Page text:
I should also add that outside of the performances, Fawad Khan, Ali Zafar, Humayun Saeed and Hamza Ali Abbasi – all four superstars of Pakistani showbiz world, had this bro-mance, camaraderie going on and patted each other on the back for their various achievements which was nice to see. Think back to 2008 when Shan Shahid and Iman Ali could barely stand to look at each other at the LSA platform and you realise that the show and the stars it awards are evolving and moving in the right direction.
Moving on, another person who made a mark was Sohai Abro. Though not as effective as Mahira Khan, Abro held a certain charm as she danced to the thumping sound of Moor’s ‘Eva’. As an energetic Abro pulled in ‘Eva’ singer Meesha Shafi, who was seated in the front aisles, for a brief, playful, dance-y moment, she stood out as a performer who held enormous potential and promise. Her dances on songs from Fawad Khan’s films, Kapoor & Sons and Khoobsurat, on the other hand, fell flat.
Former Jal front-man Farhan Saeed also came into his own during LSA 2016. Alongside his off-screen partner Urwa Hocane, Saeed danced to the music of Manto, Diyar-e-Dil and Adil Omar and Talal Qureshi’s whacky and addictive tune, ‘Nighat & Paras’ and like Sohai Abro, Saeed and Hocane offered promise and potential.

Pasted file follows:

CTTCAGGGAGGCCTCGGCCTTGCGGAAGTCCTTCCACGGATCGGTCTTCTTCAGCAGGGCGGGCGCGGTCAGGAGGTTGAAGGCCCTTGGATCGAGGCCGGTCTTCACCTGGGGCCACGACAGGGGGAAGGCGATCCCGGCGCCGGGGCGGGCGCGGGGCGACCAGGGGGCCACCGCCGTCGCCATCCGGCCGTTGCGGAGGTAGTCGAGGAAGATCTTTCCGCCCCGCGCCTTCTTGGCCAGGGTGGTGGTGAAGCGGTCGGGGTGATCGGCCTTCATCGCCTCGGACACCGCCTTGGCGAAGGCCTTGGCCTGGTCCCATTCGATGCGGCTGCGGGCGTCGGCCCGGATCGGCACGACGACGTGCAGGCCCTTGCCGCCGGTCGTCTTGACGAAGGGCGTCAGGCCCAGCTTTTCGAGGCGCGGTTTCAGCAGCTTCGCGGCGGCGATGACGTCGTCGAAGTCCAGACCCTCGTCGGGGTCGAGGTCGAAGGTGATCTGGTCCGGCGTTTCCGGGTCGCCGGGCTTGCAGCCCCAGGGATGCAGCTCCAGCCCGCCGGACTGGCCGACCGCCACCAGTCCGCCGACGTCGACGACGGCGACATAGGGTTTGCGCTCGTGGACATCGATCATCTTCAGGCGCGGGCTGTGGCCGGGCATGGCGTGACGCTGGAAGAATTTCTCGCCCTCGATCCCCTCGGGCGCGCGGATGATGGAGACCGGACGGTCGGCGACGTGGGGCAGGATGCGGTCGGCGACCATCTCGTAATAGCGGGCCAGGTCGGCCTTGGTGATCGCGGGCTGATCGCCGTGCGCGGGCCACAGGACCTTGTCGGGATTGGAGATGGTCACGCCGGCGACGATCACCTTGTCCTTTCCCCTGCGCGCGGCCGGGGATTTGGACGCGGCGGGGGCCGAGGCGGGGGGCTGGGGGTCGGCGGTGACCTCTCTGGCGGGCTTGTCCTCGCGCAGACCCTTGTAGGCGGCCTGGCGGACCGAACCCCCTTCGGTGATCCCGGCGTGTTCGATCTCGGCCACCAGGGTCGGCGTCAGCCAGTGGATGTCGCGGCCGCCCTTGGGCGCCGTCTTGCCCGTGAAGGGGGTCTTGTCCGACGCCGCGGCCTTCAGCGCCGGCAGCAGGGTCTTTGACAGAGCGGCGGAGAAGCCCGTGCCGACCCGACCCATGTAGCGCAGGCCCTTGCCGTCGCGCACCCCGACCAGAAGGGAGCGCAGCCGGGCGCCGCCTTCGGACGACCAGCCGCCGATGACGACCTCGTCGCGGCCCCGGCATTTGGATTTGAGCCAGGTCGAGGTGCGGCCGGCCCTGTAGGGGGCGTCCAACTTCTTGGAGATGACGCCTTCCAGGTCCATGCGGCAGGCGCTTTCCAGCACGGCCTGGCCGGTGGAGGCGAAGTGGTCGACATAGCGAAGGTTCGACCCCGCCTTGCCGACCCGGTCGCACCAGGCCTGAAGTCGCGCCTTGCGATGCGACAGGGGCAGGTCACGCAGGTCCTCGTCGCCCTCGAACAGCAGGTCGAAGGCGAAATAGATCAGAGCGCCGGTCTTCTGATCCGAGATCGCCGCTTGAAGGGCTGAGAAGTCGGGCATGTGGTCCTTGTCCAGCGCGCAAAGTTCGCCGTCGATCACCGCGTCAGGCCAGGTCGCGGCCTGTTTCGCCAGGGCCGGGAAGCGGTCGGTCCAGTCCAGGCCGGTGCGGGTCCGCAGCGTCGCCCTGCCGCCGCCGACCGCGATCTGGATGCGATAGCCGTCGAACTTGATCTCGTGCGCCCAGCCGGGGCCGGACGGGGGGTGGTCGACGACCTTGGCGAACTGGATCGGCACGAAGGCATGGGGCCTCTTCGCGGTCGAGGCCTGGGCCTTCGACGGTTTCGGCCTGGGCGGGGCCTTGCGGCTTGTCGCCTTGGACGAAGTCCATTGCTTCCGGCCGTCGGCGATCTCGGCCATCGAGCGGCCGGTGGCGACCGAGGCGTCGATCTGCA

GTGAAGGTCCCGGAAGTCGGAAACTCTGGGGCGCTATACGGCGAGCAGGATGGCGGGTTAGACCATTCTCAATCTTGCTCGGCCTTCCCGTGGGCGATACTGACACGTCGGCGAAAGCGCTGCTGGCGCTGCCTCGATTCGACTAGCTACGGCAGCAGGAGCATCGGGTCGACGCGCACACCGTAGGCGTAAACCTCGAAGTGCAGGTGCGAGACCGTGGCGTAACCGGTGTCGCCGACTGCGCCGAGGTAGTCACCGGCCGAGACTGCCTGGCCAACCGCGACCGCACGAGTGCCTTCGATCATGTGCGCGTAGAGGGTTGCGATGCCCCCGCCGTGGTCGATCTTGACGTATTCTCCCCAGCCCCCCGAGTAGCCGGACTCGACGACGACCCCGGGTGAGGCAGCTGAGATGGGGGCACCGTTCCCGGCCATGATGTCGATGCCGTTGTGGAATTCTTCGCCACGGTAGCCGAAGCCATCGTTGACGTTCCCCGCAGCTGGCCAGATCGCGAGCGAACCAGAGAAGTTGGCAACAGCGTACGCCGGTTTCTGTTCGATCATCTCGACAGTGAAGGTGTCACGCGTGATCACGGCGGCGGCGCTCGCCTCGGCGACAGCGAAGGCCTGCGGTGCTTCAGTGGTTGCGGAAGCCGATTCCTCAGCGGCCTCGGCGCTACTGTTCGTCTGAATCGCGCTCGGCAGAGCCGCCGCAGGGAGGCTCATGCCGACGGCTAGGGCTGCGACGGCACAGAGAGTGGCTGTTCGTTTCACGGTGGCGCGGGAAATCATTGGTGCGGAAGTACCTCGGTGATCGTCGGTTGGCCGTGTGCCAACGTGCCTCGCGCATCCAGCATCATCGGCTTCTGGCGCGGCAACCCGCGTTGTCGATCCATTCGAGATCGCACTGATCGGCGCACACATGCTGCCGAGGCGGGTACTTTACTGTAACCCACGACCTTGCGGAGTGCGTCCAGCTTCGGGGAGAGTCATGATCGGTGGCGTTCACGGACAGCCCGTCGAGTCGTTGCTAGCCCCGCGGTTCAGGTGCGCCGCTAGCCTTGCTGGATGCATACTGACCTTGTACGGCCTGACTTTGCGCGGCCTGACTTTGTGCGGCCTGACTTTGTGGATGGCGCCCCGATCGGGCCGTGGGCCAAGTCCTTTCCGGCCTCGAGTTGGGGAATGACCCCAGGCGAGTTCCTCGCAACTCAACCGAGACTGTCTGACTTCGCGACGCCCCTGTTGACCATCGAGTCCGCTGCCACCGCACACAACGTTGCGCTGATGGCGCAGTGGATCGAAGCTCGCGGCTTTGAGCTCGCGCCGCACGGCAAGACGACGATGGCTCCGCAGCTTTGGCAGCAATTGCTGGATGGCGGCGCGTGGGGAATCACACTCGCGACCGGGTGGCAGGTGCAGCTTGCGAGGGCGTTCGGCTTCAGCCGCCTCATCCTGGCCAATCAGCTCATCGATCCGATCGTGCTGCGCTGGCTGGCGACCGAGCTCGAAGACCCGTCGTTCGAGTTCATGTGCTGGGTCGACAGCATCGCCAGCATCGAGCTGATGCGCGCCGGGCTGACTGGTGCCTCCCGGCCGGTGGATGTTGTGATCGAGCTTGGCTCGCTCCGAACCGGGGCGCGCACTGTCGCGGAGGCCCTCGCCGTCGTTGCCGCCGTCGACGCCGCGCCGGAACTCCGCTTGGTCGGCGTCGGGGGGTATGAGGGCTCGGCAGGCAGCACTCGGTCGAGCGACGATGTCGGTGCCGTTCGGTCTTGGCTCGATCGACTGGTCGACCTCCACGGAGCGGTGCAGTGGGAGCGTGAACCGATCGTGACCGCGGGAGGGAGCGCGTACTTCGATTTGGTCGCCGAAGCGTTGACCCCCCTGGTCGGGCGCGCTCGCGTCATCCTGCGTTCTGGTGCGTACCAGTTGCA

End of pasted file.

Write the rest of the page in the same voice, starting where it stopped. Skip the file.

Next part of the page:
Moving away from performances and comedy segments, the awards section of the night saw speeches that were drenched in honesty and a level of sobriety that is perhaps a reflection of the jaded reality that surrounds us.
For instance, actor Faisal Qureshi, having won an award for Best Actor for his work in the serial Rang Lagga dedicated his trophy to the plight of Kashmiris, while Mahira Khan, who picked up a total of three awards, dedicated one win to her father in an endearing speech while took the occasion of her second trophy win to reflect on the terrible and terrifying times we live in. There was no condemnation in Khan’s words but a message of love and peace and one that is certainly worth exploration in these times of hate, chaos and fear. Her third trophy was for Best Dressed on the LSA red carpet.